When Angela’s path crosses Mohammed’s, sparks fly from all directions. Her research trip has suddenly become more about escaping death for questioning long-held tradition than gathering information. Would someone really kill them for proving the Koran has been changed?
With references, research, and accomplished storytelling, Terry Kelhawk takes readers on a breathtaking journey through a beautiful—and dangerous—land.
Please give us the first page of the book.
March 31, 2006
“Ican’t see!” Angela cried out.
Angela Hall had never been in a sandstorm. Like most people, she relegated such phenomena to the Sahara Desert. She could not even imagine a sandstorm inMarrakech. So she was caught by surprise when the bright blue Moroccan skies clouded with sand.
Angela’s contact lenses were grinding the sand into her eyes, and it hurt. Sand was everywhere. It was seeping into the folds of her clothing and chafing her skin. True dermabrasion. Her face had never felt anything like this before.
Breathing was difficult. Against her will, her eyelids kept pressing down against the onslaught of the sand. Angela reached for Fatima’s arm, feeling frustrated, dependent; however, she had no choice but to rely on another. At that moment Fatima stepped into the street to flag a taxi. Angela grabbed at air. Blinking, she stumbled and nearly fell.
Once the taxi came into view, Fatima could see that it was occupied. It sped by, heedless of their plight. Taxis disappear like mirages when a sandstorm hits Marrakech. The lucky and the experienced grab one quickly or get off the streets. Fatima was experienced. But neither woman was lucky that day. By the time the sand had come, they were poorly situated for taxi grabbing.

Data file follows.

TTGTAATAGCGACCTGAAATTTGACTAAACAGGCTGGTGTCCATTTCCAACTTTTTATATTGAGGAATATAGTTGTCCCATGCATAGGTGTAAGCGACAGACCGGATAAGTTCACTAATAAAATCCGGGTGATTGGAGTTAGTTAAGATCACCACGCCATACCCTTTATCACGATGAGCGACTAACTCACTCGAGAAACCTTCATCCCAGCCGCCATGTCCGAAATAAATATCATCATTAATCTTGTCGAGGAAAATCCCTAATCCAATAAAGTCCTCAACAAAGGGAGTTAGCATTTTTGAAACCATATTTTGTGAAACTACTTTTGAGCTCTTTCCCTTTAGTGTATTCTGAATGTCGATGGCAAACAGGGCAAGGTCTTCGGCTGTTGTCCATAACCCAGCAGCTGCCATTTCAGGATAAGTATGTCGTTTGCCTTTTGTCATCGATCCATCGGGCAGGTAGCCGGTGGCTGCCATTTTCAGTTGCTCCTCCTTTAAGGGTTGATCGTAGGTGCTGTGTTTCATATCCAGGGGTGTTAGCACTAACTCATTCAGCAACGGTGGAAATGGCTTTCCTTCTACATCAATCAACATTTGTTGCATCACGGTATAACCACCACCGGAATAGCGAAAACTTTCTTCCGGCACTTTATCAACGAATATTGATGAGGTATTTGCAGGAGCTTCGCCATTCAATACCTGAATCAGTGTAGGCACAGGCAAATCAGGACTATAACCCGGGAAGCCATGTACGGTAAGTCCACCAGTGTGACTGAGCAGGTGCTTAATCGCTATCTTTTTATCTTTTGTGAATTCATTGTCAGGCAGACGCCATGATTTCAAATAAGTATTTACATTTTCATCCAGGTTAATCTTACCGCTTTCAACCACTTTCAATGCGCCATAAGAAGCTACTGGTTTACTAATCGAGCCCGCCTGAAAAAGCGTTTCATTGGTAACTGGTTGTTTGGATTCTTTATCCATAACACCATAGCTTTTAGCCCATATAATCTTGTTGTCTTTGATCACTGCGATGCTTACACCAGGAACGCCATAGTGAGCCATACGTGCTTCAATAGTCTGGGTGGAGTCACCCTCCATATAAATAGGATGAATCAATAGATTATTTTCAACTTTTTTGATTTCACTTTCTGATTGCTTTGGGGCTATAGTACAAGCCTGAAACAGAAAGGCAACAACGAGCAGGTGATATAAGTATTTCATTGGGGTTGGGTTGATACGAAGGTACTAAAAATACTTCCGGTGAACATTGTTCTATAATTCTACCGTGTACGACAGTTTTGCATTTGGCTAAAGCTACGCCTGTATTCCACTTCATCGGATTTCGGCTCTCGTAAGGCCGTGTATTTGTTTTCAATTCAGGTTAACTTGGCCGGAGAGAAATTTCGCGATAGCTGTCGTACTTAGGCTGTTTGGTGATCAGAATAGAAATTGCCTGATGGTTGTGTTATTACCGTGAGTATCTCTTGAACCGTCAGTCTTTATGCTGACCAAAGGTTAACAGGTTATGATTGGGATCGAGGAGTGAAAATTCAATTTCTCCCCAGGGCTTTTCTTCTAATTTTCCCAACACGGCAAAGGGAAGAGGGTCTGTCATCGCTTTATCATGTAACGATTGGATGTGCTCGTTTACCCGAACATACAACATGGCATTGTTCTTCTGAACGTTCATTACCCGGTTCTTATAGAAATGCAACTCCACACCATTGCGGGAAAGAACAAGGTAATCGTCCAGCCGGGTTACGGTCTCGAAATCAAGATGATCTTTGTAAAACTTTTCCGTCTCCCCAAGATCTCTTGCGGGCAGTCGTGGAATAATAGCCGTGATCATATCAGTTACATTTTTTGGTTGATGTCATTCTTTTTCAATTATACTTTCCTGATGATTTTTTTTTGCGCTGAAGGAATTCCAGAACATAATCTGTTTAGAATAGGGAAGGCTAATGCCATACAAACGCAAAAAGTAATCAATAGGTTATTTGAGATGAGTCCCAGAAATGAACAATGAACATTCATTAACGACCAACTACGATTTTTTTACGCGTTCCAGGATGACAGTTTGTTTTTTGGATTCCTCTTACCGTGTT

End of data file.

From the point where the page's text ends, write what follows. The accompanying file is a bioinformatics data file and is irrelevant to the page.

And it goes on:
A few minutes earlier, before the storm hit, they had ambled peacefully along, discussing the gardens of Marrakech.
“Menara’s nice, but I prefer La Majorelle,” Angela had said. “It has a lush, secluded feeling, with its paths winding through palms and bougainvilleas.”
“But Menara’s grander,” replied Fatima. “It reminds me of a small Taj Mahal, the way the pavilion reflects in the water.”
“And the way the sultans tossed their concubines into it every morning?” Angela asked, referring to the notorious practice of the sultans of Marrakech. “Did you ever wonder if they could swim?”
Interesting. How can readers find you on the Internet?
Please visit my website at either http://www.terrykelhawk.com/ or http://www.thetopkapisecret.com/. We have lots of great extras there including not only info about the book, but a thrilling video trailer, links to my articles, and freebees like recipes and travel tips. You might also want to Google my name and see what imbroglio I am currently embroiled in!